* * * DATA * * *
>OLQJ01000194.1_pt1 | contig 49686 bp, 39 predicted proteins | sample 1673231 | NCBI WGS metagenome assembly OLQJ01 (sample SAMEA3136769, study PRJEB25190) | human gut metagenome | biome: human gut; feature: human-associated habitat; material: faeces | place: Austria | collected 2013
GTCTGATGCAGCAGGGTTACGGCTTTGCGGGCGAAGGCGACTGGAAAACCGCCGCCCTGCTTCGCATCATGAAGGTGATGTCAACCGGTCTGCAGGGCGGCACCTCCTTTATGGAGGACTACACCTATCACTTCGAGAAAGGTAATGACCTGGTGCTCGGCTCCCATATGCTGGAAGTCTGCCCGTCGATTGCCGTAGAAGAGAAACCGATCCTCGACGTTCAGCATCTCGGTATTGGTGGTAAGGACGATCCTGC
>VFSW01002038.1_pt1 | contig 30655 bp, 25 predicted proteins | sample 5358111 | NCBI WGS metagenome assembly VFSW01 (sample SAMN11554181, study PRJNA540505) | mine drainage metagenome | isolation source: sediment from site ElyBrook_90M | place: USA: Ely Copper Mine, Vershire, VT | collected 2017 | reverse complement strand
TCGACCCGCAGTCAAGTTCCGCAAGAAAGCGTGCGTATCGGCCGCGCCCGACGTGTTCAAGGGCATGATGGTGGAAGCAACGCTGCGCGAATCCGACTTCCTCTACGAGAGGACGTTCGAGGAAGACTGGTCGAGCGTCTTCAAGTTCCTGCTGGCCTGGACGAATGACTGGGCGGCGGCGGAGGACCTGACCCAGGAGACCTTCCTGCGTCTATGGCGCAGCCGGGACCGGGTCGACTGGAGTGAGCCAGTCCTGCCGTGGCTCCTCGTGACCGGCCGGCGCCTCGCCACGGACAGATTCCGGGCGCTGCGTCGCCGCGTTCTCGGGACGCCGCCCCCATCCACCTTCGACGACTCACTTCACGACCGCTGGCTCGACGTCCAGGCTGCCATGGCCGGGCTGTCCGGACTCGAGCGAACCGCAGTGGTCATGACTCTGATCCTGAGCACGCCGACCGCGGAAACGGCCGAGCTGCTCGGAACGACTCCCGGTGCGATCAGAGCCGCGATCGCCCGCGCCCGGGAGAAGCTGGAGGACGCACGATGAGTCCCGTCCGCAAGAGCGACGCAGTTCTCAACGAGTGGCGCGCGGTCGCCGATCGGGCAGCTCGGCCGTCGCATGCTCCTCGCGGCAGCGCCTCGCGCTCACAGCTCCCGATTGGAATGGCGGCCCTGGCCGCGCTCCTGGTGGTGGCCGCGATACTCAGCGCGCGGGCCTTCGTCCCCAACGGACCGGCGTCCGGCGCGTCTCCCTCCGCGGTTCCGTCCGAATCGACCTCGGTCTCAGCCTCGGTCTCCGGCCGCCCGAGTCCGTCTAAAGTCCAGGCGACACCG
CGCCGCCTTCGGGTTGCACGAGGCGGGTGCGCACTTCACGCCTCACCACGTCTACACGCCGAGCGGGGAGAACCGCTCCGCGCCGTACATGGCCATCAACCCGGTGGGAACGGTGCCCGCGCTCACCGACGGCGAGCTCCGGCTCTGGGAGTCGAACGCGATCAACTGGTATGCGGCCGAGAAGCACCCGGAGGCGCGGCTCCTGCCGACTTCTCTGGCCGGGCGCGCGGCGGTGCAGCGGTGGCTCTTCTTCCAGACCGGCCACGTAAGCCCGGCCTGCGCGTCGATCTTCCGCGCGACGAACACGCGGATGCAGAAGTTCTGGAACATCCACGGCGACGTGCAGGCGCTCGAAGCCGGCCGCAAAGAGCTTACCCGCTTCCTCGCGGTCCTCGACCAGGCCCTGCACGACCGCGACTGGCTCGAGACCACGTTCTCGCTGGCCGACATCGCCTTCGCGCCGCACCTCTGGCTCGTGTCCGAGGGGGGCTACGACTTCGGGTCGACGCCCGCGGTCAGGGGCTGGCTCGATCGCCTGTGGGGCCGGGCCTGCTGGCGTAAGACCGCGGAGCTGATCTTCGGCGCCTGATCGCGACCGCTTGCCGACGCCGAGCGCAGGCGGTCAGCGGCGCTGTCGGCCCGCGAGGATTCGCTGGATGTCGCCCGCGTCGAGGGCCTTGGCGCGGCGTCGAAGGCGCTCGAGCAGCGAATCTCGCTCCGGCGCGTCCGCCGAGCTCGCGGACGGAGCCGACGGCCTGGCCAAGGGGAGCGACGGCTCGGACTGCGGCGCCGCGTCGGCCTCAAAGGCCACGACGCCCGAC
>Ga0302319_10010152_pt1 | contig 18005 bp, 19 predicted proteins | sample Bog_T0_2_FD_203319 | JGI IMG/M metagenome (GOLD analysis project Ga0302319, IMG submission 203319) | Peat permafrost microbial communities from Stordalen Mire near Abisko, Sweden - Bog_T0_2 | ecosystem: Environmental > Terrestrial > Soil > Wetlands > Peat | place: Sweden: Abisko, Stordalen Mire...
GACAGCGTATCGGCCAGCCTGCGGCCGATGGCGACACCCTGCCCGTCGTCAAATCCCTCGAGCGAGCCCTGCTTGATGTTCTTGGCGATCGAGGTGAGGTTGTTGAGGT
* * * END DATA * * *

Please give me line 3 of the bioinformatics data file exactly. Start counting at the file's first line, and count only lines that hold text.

>VFSW01002038.1_pt1 | contig 30655 bp, 25 predicted proteins | sample 5358111 | NCBI WGS metagenome assembly VFSW01 (sample SAMN11554181, study PRJNA540505) | mine drainage metagenome | isolation source: sediment from site ElyBrook_90M | place: USA: Ely Copper Mine, Vershire, VT | collected 2017 | reverse complement strand